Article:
Obesity is set to overtake smoking as the most common risk factor for heart disease in Canada next year, a new study suggests.
Heart disease is a leading cause of death in this country, killing more than 70,000 people a year.
The study in Tuesday’s issue of CMAJ Open used a new model to estimate cardiovascular risk based on the lives of 22.5 million simulated Canadians aged 20 years and older.
"The most interesting finding for us is this idea that obesity looks like it's going to continue to increase and smoking looks like it's going to continue to decrease. That's going to play out in heart disease," lead author Dr. Doug Manuel, a senior scientist at the Ottawa Hospital Research Institute, said in an interview.
"When we first plotted out the numbers, we saw this big X where smoking crosses over obesity and obesity becomes the most common cardiovascular risk factor."
To build the model, the researchers used:
- Population factors such as age, sex, socioeconomic position and province.
- Changes over time from births, deaths, immigration and emigration.
- Cardiovascular risk factors such as blood pressure, high cholesterol, body mass index diabetes and smoking figures from the Canadian Health Measures Survey.
The good news, if the model holds up to reality, is that the rate of heart disease is set to decline in Canada, especially as more people quit smoking — the most hazardous risk factor for heart disease.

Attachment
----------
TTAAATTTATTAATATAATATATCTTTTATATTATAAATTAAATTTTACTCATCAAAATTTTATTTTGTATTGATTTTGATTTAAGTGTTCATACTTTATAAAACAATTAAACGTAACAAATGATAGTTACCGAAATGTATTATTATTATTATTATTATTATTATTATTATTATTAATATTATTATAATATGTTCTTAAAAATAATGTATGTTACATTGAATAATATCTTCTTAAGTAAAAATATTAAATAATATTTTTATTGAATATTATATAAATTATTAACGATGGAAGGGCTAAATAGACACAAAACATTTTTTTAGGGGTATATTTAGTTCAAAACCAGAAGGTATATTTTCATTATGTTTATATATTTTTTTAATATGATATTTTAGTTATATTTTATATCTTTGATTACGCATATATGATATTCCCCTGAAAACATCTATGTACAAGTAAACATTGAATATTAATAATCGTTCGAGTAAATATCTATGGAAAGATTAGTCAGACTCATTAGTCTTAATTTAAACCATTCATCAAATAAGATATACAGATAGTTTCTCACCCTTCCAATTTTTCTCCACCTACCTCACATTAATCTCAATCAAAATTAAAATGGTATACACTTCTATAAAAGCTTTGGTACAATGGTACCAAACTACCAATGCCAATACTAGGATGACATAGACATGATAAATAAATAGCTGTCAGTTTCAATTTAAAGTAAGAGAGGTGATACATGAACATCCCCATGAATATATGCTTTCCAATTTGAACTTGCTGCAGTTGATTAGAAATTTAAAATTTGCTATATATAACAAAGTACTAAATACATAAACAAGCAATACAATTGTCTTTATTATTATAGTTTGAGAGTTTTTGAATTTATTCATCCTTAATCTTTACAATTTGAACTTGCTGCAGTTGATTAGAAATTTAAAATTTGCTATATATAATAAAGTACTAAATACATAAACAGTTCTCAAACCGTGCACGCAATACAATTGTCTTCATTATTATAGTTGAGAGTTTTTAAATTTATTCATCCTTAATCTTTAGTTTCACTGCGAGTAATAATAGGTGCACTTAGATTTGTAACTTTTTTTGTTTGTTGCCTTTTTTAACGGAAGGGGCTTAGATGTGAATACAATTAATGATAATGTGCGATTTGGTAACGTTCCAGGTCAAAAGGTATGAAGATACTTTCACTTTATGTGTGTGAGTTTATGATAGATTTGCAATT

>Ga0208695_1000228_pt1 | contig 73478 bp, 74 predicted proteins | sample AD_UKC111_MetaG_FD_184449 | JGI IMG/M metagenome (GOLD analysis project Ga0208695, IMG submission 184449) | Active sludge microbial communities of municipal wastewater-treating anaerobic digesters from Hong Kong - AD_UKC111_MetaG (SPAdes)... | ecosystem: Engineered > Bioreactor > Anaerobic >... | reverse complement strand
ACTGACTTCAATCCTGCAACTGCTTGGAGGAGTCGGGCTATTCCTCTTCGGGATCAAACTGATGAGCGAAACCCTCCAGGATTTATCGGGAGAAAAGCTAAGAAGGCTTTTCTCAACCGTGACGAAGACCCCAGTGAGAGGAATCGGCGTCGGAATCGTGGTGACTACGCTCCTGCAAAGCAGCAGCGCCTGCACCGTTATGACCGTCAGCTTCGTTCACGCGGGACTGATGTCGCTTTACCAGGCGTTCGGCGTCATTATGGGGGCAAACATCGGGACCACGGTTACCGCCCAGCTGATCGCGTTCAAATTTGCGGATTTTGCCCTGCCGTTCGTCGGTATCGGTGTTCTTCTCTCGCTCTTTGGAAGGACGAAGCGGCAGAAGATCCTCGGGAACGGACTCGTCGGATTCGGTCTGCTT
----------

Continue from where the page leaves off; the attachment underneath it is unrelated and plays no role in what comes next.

Better control of blood pressure is also forecast to help.
But obesity affects nearly one in five adults. Higher rates of diabetes also threaten to counteract the gains and diabetes is almost as strong a risk factor for heart disease as smoking, said Manuel, a public health physician.
For cardiologists and population health experts, it’s difficult to make predictions about what will happen with heart disease rates since there are so many factors.
Big picture on food and exercise
A journal commentary published with the study said while the analysis considered some of the main risk factors, others such as excessive alcohol consumption or low intake of fruit and vegetables, were omitted.
"Obesity may, arguably, be more of a marker of problems in the broader society than a direct cause or risk factor," wrote Garry Egger of the School of Health and Human Sciences at Southern Cross University in New South Wales, Australia.
"Big picture" concerns, such as quality and affordability of food, conduciveness to exercise and environmental contaminants are often the result of political, economic and social policies that are rarely considered in such clinical research, Egger said.
Manuel suggested policymakers could use the model as a baseline to estimate how changes, such as improving food affordability, could affect health behaviours.
The study was funded by the Canadian Institutes of Health Research.